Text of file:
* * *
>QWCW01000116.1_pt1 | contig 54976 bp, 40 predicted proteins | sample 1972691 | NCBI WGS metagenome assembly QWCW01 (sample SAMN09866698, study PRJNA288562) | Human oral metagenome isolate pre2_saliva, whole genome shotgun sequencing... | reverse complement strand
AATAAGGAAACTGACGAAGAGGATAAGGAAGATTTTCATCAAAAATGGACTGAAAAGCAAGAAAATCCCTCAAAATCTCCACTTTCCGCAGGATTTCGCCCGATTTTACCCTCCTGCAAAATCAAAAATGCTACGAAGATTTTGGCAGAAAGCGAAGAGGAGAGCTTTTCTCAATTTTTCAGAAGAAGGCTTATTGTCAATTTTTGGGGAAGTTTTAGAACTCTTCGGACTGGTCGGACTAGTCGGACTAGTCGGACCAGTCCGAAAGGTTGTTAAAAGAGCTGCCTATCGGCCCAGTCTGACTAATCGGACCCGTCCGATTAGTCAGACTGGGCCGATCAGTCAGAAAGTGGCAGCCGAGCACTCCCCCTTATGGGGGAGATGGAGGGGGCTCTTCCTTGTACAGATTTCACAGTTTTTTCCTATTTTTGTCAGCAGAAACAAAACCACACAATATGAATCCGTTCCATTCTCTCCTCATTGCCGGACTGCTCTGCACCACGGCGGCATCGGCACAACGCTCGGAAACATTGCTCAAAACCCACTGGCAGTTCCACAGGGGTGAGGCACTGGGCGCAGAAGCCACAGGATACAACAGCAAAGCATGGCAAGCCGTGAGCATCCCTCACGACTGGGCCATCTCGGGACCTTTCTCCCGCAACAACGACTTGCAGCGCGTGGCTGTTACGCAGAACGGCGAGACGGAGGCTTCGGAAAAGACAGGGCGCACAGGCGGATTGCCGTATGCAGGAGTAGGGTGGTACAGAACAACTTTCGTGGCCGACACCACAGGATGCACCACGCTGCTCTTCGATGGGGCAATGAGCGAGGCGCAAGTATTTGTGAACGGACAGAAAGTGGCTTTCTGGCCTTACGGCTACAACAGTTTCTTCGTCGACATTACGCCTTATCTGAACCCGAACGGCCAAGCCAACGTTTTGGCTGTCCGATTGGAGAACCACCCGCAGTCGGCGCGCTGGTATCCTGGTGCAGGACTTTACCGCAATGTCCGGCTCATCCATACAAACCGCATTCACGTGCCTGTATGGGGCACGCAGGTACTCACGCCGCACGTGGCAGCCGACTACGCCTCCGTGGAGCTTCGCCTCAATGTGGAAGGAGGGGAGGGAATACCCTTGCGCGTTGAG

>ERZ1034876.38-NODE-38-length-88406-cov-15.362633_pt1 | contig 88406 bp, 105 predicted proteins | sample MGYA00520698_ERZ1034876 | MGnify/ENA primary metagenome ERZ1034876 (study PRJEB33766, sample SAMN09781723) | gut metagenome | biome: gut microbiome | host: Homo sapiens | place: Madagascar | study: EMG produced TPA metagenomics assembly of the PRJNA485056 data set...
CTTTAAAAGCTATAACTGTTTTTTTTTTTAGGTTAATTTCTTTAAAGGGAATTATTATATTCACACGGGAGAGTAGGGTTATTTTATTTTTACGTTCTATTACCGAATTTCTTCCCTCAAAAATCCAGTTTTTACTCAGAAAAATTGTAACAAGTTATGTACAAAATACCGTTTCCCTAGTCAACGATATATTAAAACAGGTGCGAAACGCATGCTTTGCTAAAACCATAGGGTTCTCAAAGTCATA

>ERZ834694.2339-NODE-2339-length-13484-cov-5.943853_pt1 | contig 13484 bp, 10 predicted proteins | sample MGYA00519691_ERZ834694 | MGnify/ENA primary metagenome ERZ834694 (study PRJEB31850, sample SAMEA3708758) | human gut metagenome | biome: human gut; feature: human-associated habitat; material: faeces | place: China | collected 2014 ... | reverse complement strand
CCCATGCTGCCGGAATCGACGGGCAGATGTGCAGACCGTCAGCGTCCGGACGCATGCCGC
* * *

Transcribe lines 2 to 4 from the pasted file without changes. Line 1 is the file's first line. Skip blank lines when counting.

AATAAGGAAACTGACGAAGAGGATAAGGAAGATTTTCATCAAAAATGGACTGAAAAGCAAGAAAATCCCTCAAAATCTCCACTTTCCGCAGGATTTCGCCCGATTTTACCCTCCTGCAAAATCAAAAATGCTACGAAGATTTTGGCAGAAAGCGAAGAGGAGAGCTTTTCTCAATTTTTCAGAAGAAGGCTTATTGTCAATTTTTGGGGAAGTTTTAGAACTCTTCGGACTGGTCGGACTAGTCGGACTAGTCGGACCAGTCCGAAAGGTTGTTAAAAGAGCTGCCTATCGGCCCAGTCTGACTAATCGGACCCGTCCGATTAGTCAGACTGGGCCGATCAGTCAGAAAGTGGCAGCCGAGCACTCCCCCTTATGGGGGAGATGGAGGGGGCTCTTCCTTGTACAGATTTCACAGTTTTTTCCTATTTTTGTCAGCAGAAACAAAACCACACAATATGAATCCGTTCCATTCTCTCCTCATTGCCGGACTGCTCTGCACCACGGCGGCATCGGCACAACGCTCGGAAACATTGCTCAAAACCCACTGGCAGTTCCACAGGGGTGAGGCACTGGGCGCAGAAGCCACAGGATACAACAGCAAAGCATGGCAAGCCGTGAGCATCCCTCACGACTGGGCCATCTCGGGACCTTTCTCCCGCAACAACGACTTGCAGCGCGTGGCTGTTACGCAGAACGGCGAGACGGAGGCTTCGGAAAAGACAGGGCGCACAGGCGGATTGCCGTATGCAGGAGTAGGGTGGTACAGAACAACTTTCGTGGCCGACACCACAGGATGCACCACGCTGCTCTTCGATGGGGCAATGAGCGAGGCGCAAGTATTTGTGAACGGACAGAAAGTGGCTTTCTGGCCTTACGGCTACAACAGTTTCTTCGTCGACATTACGCCTTATCTGAACCCGAACGGCCAAGCCAACGTTTTGGCTGTCCGATTGGAGAACCACCCGCAGTCGGCGCGCTGGTATCCTGGTGCAGGACTTTACCGCAATGTCCGGCTCATCCATACAAACCGCATTCACGTGCCTGTATGGGGCACGCAGGTACTCACGCCGCACGTGGCAGCCGACTACGCCTCCGTGGAGCTTCGCCTCAATGTGGAAGGAGGGGAGGGAATACCCTTGCGCGTTGAG

>ERZ1034876.38-NODE-38-length-88406-cov-15.362633_pt1 | contig 88406 bp, 105 predicted proteins | sample MGYA00520698_ERZ1034876 | MGnify/ENA primary metagenome ERZ1034876 (study PRJEB33766, sample SAMN09781723) | gut metagenome | biome: gut microbiome | host: Homo sapiens | place: Madagascar | study: EMG produced TPA metagenomics assembly of the PRJNA485056 data set...
CTTTAAAAGCTATAACTGTTTTTTTTTTTAGGTTAATTTCTTTAAAGGGAATTATTATATTCACACGGGAGAGTAGGGTTATTTTATTTTTACGTTCTATTACCGAATTTCTTCCCTCAAAAATCCAGTTTTTACTCAGAAAAATTGTAACAAGTTATGTACAAAATACCGTTTCCCTAGTCAACGATATATTAAAACAGGTGCGAAACGCATGCTTTGCTAAAACCATAGGGTTCTCAAAGTCATA